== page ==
Judiciary Democrats want Whitaker to testify in 2019

Acting Attorney General Matt WhitakerMatthew G WhitakerEx-federal prosecutor: 'Thank God' Whitaker is gone, Barr will bring 'integrity' back to DOJ GOP pollster says Dems are relitigating 2016 election with investigations of Trump Former senior FBI official calls Whitaker hearing ‘disgraceful’ MORE can expect an invitation to testify before the House Judiciary Committee early next year, a Democratic lawmaker on the panel tells Hill.TV.

“We will be having Matt Whitaker in, I think, as one of our first moves in the majority,” Rep. Pramila JayapalPramila JayapalOcasio-Cortez, progressives call on Senate not to confirm lobbyists or executives to future administration posts Pocan won't seek another term as Progressive Caucus co-chair Poll shows Biden leading Trump, tight House race in key Nebraska district MORE (D-Wash.) said in an interview Thursday.

Rep. Jerrold NadlerJerrold (Jerry) Lewis NadlerMarijuana stocks see boost after Harris debate comments Jewish lawmakers targeted by anti-Semitic tweets ahead of election: ADL Democrats shoot down talk of expanding Supreme Court MORE (D-N.Y.), the ranking member and likely next chairman of the Judiciary Committee, has previously made similar comments.

Jayapal made the statement shortly after reports indicated that Whitaker would be required to recuse himself from overseeing Robert MuellerRobert (Bob) MuellerCNN's Toobin warns McCabe is in 'perilous condition' with emboldened Trump CNN anchor rips Trump over Stone while evoking Clinton-Lynch tarmac meeting The Hill's 12:30 Report: New Hampshire fallout MORE’s probe into Russian election interference, despite his previous criticism of the same investigation.

"I think we have serious concerns about conflicts of interest, things that he’s said in the past that clearly raise issues about whether he can supervise an investigation that he never believed in to start with,” Jayapal explained.

But several GOP lawmakers said that Whitaker should not recuse himself from overseeing the Russia investigation and pointed to the challenges that posed when former Attorney General Jeff SessionsJefferson (Jeff) Beauregard SessionsBiden fact checks Trump on 545 families separated at border, calls policy 'criminal' Harris walks fine line on Barrett as election nears The Hill's Morning Report - Sponsored by Facebook - Trump's erratic tweets upend stimulus talks; COVID-19 spreads in White House MORE recused himself from the probe. President TrumpDonald John TrumpMore than 300 military family members endorse Biden Five takeaways from the final Trump-Biden debate Biden: 'I would transition from the oil industry' MORE frequently criticized Sessions for the decision.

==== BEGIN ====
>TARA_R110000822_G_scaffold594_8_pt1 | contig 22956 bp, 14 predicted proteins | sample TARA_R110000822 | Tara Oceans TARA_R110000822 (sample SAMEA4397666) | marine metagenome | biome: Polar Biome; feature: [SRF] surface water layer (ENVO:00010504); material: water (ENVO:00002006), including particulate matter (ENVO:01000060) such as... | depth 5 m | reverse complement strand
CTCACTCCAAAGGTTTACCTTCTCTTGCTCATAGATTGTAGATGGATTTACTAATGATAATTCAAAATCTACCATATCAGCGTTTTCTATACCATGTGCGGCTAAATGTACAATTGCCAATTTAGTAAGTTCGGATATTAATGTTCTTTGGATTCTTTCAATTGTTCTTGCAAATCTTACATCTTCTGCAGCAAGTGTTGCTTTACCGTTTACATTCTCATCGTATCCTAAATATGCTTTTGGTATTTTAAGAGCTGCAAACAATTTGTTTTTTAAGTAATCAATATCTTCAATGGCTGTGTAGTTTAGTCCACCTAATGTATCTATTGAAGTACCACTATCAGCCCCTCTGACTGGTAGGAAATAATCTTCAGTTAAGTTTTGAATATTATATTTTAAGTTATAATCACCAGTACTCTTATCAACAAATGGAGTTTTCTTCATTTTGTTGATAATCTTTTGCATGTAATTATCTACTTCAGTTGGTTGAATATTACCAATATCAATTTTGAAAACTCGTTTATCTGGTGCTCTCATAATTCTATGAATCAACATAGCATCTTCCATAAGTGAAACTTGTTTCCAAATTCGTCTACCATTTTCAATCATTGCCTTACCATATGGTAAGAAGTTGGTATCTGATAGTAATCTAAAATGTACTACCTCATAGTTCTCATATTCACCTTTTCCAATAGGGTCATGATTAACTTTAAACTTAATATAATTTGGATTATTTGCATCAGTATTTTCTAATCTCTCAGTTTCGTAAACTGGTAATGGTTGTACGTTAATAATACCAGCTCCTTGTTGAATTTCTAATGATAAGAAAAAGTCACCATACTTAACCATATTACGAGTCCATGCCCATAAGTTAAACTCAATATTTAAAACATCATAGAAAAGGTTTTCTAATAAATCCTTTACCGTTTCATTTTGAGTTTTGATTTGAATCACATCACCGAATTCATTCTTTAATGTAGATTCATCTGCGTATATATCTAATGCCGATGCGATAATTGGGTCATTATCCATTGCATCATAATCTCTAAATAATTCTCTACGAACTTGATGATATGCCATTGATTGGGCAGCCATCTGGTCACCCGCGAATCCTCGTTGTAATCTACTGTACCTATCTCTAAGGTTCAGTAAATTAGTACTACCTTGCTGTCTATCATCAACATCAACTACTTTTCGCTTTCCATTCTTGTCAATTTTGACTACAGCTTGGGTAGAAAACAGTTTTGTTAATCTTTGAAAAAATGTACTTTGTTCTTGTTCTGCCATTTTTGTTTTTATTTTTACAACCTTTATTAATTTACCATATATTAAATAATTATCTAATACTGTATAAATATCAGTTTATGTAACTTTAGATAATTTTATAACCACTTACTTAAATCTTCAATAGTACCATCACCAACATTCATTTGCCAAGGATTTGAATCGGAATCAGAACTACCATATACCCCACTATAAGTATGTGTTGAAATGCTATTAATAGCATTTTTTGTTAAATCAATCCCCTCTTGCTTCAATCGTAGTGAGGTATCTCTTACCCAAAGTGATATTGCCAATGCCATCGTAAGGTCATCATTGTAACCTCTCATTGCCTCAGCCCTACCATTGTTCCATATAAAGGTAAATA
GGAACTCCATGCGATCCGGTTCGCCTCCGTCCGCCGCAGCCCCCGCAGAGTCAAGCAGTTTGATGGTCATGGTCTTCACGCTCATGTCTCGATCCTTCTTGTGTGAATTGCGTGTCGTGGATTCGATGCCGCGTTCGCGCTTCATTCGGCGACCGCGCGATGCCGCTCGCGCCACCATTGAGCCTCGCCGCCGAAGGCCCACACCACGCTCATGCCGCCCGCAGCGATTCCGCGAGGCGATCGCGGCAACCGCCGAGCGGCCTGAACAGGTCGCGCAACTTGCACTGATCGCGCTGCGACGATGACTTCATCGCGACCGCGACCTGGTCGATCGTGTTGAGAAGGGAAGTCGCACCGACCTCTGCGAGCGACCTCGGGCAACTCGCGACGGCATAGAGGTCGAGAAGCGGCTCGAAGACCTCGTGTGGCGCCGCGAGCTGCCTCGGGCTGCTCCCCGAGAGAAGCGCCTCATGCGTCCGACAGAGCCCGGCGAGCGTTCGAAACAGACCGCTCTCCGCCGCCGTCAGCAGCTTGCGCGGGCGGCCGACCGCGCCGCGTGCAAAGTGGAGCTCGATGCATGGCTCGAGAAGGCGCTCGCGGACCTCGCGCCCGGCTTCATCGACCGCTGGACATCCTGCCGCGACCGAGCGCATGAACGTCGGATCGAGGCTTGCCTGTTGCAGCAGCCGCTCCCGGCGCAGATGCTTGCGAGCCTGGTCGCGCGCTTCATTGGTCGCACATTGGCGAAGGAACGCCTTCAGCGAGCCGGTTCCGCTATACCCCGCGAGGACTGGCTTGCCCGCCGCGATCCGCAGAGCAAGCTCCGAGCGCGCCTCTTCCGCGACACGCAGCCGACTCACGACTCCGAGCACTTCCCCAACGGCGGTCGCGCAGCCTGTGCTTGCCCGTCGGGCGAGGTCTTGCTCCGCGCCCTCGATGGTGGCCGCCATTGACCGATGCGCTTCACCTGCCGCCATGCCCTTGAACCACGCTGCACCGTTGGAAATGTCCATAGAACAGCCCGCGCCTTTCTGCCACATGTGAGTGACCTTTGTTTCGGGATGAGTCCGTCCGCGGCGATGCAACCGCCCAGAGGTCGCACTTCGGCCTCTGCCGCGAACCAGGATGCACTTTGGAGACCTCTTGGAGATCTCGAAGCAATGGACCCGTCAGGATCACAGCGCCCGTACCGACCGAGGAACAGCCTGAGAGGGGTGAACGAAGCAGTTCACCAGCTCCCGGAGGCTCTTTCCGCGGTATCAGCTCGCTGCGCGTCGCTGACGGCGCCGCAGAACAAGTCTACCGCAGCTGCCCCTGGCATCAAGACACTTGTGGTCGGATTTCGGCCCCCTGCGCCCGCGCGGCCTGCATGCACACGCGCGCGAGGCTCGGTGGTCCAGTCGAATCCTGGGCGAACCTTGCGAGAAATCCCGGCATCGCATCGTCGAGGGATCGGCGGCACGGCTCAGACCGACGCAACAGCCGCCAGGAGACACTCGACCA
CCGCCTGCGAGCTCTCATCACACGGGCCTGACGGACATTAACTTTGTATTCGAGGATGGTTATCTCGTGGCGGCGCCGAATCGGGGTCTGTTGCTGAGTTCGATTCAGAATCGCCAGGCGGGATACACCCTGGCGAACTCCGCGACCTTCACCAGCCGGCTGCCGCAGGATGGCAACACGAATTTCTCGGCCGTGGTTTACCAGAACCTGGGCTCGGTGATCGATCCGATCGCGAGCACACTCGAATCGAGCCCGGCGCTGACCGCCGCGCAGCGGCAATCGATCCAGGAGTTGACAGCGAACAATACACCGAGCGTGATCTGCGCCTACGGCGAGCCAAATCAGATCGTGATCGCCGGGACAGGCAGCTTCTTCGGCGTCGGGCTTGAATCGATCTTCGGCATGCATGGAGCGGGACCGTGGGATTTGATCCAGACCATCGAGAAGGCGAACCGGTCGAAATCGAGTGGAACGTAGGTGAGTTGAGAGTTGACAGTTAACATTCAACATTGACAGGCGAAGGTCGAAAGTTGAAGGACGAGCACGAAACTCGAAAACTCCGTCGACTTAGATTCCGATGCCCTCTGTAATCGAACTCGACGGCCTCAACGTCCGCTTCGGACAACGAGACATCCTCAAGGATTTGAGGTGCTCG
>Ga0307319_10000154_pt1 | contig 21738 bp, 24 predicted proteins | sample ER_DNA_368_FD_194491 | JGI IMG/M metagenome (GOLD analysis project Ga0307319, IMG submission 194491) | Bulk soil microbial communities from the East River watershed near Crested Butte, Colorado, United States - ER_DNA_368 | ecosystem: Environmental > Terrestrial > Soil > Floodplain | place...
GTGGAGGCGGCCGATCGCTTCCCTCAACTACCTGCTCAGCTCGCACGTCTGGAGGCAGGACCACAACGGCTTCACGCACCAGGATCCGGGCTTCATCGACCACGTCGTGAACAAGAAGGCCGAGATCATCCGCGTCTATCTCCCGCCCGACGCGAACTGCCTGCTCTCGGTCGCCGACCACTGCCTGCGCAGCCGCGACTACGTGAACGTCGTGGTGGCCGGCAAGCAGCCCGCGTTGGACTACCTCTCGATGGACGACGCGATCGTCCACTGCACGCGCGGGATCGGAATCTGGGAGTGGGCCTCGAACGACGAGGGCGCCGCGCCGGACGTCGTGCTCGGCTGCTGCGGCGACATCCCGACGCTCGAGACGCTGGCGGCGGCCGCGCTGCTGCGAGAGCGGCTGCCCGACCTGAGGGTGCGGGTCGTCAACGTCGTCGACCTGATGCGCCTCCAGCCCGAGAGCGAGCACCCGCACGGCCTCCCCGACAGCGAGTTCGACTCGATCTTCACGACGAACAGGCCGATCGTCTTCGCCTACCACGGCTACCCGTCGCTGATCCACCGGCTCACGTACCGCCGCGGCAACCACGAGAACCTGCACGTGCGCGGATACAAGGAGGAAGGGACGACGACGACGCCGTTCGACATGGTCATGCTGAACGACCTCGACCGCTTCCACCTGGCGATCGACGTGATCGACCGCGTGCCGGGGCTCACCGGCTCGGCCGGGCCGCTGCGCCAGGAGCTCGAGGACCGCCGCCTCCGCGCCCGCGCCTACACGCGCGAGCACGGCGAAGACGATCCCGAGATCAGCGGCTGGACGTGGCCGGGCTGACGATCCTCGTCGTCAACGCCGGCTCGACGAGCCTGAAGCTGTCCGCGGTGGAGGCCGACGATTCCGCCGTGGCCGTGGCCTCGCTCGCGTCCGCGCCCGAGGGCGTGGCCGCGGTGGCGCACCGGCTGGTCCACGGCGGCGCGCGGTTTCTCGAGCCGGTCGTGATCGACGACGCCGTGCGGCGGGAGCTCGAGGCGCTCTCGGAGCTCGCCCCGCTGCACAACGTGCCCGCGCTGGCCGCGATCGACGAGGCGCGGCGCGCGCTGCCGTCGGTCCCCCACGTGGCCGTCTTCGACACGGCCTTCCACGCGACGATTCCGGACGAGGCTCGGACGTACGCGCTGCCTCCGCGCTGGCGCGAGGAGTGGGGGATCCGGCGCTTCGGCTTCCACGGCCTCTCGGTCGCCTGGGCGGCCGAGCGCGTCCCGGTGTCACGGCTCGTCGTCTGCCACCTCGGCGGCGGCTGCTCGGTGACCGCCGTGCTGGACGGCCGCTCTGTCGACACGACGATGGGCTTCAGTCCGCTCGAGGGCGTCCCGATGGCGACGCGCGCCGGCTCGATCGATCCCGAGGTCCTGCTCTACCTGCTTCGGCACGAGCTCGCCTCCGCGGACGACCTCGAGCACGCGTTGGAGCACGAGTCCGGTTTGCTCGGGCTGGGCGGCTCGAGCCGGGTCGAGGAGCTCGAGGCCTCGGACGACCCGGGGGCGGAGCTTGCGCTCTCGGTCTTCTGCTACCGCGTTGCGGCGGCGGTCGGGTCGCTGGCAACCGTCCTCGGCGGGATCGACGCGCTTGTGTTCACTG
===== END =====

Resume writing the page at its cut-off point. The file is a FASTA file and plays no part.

“It’s the president's choice to put [Whitaker] in that position and I think we saw what happened last time when there was recusal - it kind of threw things into disarray – and kind of got us to the point where we are now with regard to the Russia collusion investigation,” GOP Rep. Rick CrawfordRick CrawfordHouse Republicans ask Amtrak CEO for information on Biden's train trips House rebuffs GOP lawmaker's effort to remove references to Democrats in Capitol LWCF modernization: Restoring the promise MORE (Ark.) told Hill.TV.

Iowa Rep. Steve KingSteven (Steve) Arnold KingDemocrats lead in 3 of 4 Iowa House races: poll Hillicon Valley: House votes to condemn QAnon | Americans worried about foreign election interference | DHS confirms request to tap protester phones House approves measure condemning QAnon, but 17 Republicans vote against it MORE (R), who called Whitaker a “stellar” person who he has “known for a long time,” praised the ethics office advisory.

"Matt Whitaker doesn't have any reason to recuse himself other than he's criticized by a handful of Democrats - that's for political reasons not for legal reasons - and Matt Whitaker will see that clearly,” King said.

For his part, King believes that the investigation “is tearing America apart” and looks “strung out and time for it to end.”

Asked if Whitaker has the authority to put a “date certain” by which the inquiry should end, King acknowledged “I think he has the authority to do that - I don’t know if it’s politically the right thing for him to do that and it’s more of a political question than it is a legal one.”

“I’ve not talked to him about that and I’m not suggesting one way or the other - that’s something [Whitaker] would have to decide,” King added.

— Molly K. Hooper